Rumors of a partnership between Samsung and Research in Motion (RIM) to license the BlackBerry 10 OS on Samsung phones just won't quit.
Jefferies analyst Peter Misek reportedly told investors Wednesday that the two companies are likely in talks, or are planning discussions, at the very least.
And Recon Analytics analyst Roger Entner told TechRadar that he wouldn't be surprised if the companies were in negotiations, adding that RIM "needs to broaden its appeal" if it wants to survive.
But Samsung isn't so keen on the rumors, and the South Korean manufacturer has issued an official denial.
Samsung denies the rumors
"Samsung Electronics has not considered the acquisition of Research in Motion or licensing BB 10," reads a brief but very official statement sent to TechRadar by a Samsung spokesperson.
Despite the outright denial, Entner believes Samsung may simply be keeping its cards close to its chest.
"Well, such denials are standard procedure, you know?" the analyst told TechRadar. "I'm surprised that they're commenting on it. When these denials come out, regardless of the company that it is, it's usually not worth a thing."
"Everybody talks with everybody all the time. If they want to deny it, more power to them," he added.
RIM needs 'another leg to stand on'
The benefits to RIM are obvious - its future could hinge on the BlackBerry 10 OS. However, for it to be successful, BB 10 better get here soon.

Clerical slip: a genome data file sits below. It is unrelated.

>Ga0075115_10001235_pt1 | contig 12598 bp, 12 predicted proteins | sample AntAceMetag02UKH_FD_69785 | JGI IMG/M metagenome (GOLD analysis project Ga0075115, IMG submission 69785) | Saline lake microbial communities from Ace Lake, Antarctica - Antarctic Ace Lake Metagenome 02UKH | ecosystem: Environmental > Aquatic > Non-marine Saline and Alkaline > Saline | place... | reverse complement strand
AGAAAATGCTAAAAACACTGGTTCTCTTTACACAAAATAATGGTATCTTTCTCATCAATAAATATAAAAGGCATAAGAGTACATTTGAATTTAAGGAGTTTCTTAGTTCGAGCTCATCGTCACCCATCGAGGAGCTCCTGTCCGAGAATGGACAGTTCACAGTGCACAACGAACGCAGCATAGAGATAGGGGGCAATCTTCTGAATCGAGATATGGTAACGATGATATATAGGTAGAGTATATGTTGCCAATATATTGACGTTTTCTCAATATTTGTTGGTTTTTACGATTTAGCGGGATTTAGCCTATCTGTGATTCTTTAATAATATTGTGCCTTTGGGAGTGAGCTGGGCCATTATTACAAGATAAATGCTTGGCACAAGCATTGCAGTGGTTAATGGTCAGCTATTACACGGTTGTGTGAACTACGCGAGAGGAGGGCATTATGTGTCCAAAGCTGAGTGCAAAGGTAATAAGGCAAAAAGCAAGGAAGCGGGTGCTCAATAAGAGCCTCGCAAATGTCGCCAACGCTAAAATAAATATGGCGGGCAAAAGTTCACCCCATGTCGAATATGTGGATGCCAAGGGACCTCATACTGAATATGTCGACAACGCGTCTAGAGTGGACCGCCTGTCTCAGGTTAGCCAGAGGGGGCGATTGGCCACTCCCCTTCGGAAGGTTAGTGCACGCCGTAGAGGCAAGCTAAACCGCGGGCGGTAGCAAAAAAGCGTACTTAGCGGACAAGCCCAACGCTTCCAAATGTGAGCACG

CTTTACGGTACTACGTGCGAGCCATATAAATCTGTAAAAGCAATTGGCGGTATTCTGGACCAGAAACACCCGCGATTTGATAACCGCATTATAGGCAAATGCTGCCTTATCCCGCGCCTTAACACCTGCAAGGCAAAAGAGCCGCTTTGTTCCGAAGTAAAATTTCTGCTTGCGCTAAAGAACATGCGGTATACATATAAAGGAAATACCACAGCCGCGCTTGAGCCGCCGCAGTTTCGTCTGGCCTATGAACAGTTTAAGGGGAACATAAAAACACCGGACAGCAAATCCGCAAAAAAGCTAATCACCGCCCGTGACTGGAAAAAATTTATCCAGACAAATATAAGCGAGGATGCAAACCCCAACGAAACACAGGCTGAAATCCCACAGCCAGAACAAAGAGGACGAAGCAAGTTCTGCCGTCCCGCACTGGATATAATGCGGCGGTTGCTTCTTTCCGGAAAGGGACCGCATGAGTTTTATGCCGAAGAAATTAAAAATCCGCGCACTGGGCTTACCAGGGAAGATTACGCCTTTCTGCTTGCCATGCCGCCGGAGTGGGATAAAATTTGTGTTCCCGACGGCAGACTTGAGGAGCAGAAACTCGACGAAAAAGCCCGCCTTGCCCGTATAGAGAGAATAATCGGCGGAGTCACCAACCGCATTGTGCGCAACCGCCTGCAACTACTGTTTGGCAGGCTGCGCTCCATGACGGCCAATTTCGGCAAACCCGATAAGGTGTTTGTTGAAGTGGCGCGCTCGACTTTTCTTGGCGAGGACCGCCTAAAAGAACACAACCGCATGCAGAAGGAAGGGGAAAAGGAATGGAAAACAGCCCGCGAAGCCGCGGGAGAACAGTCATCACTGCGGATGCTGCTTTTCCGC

"Looking at BlackBerry 10 is almost like 'Waiting for Godot,'" Entner said. "The longer the delay, the slimmer its chances of success on its own."
A partnership with Samsung "would give RIM and its software a much broader appeal and addressable universe, and give them another leg to stand on."
"They almost have to count on Microsoft failing in order to succeed, because realistically speaking, there's only room for three operating platforms," he added.
What's in it for Samsung?
Less obvious are the benefits a partnership with RIM would pose for Samsung, but Entner said BlackBerry 10 devices would give the manufacturer access to previously unreachable demographics.
"It would give Samsung a better way into the enterprise segment with an email infrastructure," Entner explained.
"That would really strengthen its independence, and make it less dependent on Google."
Which may be precisely why they don't want to talk about it.
For its part, RIM informed TechRadar that they're sticking to their "standard policy" of staying away from rumors and speculation, though the company's intention to license BlackBerry 10 is not exactly a secret.
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